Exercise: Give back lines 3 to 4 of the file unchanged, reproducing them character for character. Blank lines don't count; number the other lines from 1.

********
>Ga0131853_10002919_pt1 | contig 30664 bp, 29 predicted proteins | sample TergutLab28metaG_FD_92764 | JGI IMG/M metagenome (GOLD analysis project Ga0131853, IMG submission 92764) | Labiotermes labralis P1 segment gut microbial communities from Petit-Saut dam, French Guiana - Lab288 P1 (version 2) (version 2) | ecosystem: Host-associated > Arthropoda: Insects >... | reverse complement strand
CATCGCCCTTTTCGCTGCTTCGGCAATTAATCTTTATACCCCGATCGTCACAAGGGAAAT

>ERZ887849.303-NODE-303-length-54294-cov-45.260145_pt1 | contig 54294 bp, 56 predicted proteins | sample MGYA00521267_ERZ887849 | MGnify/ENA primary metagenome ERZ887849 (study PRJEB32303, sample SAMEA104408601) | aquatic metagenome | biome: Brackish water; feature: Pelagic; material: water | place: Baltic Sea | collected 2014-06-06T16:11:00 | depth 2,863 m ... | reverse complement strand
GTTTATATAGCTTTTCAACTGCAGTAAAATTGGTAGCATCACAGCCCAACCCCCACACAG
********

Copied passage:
>ERZ887849.303-NODE-303-length-54294-cov-45.260145_pt1 | contig 54294 bp, 56 predicted proteins | sample MGYA00521267_ERZ887849 | MGnify/ENA primary metagenome ERZ887849 (study PRJEB32303, sample SAMEA104408601) | aquatic metagenome | biome: Brackish water; feature: Pelagic; material: water | place: Baltic Sea | collected 2014-06-06T16:11:00 | depth 2,863 m ... | reverse complement strand
GTTTATATAGCTTTTCAACTGCAGTAAAATTGGTAGCATCACAGCCCAACCCCCACACAG